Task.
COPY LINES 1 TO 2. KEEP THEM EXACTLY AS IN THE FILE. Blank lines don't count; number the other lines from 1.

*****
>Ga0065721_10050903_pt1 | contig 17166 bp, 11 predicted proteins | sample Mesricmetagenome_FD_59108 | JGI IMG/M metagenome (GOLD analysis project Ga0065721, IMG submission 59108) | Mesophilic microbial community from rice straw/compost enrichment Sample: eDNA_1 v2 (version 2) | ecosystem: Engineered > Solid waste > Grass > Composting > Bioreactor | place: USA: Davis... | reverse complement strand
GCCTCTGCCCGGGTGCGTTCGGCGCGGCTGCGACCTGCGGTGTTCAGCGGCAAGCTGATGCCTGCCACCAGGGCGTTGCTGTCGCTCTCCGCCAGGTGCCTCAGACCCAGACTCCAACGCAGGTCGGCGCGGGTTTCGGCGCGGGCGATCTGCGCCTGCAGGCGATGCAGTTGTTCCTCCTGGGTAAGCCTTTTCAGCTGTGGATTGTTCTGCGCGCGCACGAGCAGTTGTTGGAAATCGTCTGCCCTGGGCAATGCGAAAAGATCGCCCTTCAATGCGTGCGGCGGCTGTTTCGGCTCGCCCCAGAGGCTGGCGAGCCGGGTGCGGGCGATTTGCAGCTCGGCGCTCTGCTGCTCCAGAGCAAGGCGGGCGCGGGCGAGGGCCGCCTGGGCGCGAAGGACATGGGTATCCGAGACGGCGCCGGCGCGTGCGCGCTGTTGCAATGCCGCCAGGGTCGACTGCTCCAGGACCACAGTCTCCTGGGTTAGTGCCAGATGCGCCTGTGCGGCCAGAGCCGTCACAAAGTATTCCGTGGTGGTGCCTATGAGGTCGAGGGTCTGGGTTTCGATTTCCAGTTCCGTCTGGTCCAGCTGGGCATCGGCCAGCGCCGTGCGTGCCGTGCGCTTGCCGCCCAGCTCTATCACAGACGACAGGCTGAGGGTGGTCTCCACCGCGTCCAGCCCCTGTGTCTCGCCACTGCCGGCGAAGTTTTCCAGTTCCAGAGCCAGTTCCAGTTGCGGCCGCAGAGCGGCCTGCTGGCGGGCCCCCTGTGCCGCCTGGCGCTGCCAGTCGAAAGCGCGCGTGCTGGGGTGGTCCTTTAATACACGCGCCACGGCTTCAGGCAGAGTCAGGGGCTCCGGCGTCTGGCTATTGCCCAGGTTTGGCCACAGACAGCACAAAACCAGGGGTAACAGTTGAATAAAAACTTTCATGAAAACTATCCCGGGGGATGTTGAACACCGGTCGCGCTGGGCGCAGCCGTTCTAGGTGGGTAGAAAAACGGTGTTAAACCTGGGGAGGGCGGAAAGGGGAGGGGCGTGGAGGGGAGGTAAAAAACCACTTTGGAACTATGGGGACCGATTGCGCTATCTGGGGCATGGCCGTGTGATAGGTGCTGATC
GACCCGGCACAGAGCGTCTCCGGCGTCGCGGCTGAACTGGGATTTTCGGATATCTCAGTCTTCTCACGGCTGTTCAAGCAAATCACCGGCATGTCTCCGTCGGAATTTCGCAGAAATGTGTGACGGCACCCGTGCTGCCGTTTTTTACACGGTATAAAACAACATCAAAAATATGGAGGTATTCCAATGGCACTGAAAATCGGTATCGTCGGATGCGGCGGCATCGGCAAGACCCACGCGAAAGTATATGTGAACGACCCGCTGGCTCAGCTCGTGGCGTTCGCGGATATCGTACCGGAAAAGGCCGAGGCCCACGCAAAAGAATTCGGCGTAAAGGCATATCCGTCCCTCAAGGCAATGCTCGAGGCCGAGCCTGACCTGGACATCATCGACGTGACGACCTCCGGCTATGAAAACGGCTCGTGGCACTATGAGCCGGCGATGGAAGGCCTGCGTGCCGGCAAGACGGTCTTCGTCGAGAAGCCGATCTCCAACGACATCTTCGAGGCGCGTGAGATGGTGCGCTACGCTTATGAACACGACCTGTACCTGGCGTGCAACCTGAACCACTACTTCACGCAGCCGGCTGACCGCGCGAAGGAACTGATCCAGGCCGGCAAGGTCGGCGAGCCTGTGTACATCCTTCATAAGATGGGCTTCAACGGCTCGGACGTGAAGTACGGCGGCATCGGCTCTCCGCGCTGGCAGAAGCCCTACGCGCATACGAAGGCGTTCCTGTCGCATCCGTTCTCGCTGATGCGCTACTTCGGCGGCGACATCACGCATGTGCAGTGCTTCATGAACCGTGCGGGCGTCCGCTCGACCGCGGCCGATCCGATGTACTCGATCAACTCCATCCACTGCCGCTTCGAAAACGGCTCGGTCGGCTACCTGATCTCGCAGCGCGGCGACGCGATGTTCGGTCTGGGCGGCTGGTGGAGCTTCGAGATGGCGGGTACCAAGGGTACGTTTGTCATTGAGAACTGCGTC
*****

>Ga0065721_10050903_pt1 | contig 17166 bp, 11 predicted proteins | sample Mesricmetagenome_FD_59108 | JGI IMG/M metagenome (GOLD analysis project Ga0065721, IMG submission 59108) | Mesophilic microbial community from rice straw/compost enrichment Sample: eDNA_1 v2 (version 2) | ecosystem: Engineered > Solid waste > Grass > Composting > Bioreactor | place: USA: Davis... | reverse complement strand
GCCTCTGCCCGGGTGCGTTCGGCGCGGCTGCGACCTGCGGTGTTCAGCGGCAAGCTGATGCCTGCCACCAGGGCGTTGCTGTCGCTCTCCGCCAGGTGCCTCAGACCCAGACTCCAACGCAGGTCGGCGCGGGTTTCGGCGCGGGCGATCTGCGCCTGCAGGCGATGCAGTTGTTCCTCCTGGGTAAGCCTTTTCAGCTGTGGATTGTTCTGCGCGCGCACGAGCAGTTGTTGGAAATCGTCTGCCCTGGGCAATGCGAAAAGATCGCCCTTCAATGCGTGCGGCGGCTGTTTCGGCTCGCCCCAGAGGCTGGCGAGCCGGGTGCGGGCGATTTGCAGCTCGGCGCTCTGCTGCTCCAGAGCAAGGCGGGCGCGGGCGAGGGCCGCCTGGGCGCGAAGGACATGGGTATCCGAGACGGCGCCGGCGCGTGCGCGCTGTTGCAATGCCGCCAGGGTCGACTGCTCCAGGACCACAGTCTCCTGGGTTAGTGCCAGATGCGCCTGTGCGGCCAGAGCCGTCACAAAGTATTCCGTGGTGGTGCCTATGAGGTCGAGGGTCTGGGTTTCGATTTCCAGTTCCGTCTGGTCCAGCTGGGCATCGGCCAGCGCCGTGCGTGCCGTGCGCTTGCCGCCCAGCTCTATCACAGACGACAGGCTGAGGGTGGTCTCCACCGCGTCCAGCCCCTGTGTCTCGCCACTGCCGGCGAAGTTTTCCAGTTCCAGAGCCAGTTCCAGTTGCGGCCGCAGAGCGGCCTGCTGGCGGGCCCCCTGTGCCGCCTGGCGCTGCCAGTCGAAAGCGCGCGTGCTGGGGTGGTCCTTTAATACACGCGCCACGGCTTCAGGCAGAGTCAGGGGCTCCGGCGTCTGGCTATTGCCCAGGTTTGGCCACAGACAGCACAAAACCAGGGGTAACAGTTGAATAAAAACTTTCATGAAAACTATCCCGGGGGATGTTGAACACCGGTCGCGCTGGGCGCAGCCGTTCTAGGTGGGTAGAAAAACGGTGTTAAACCTGGGGAGGGCGGAAAGGGGAGGGGCGTGGAGGGGAGGTAAAAAACCACTTTGGAACTATGGGGACCGATTGCGCTATCTGGGGCATGGCCGTGTGATAGGTGCTGATC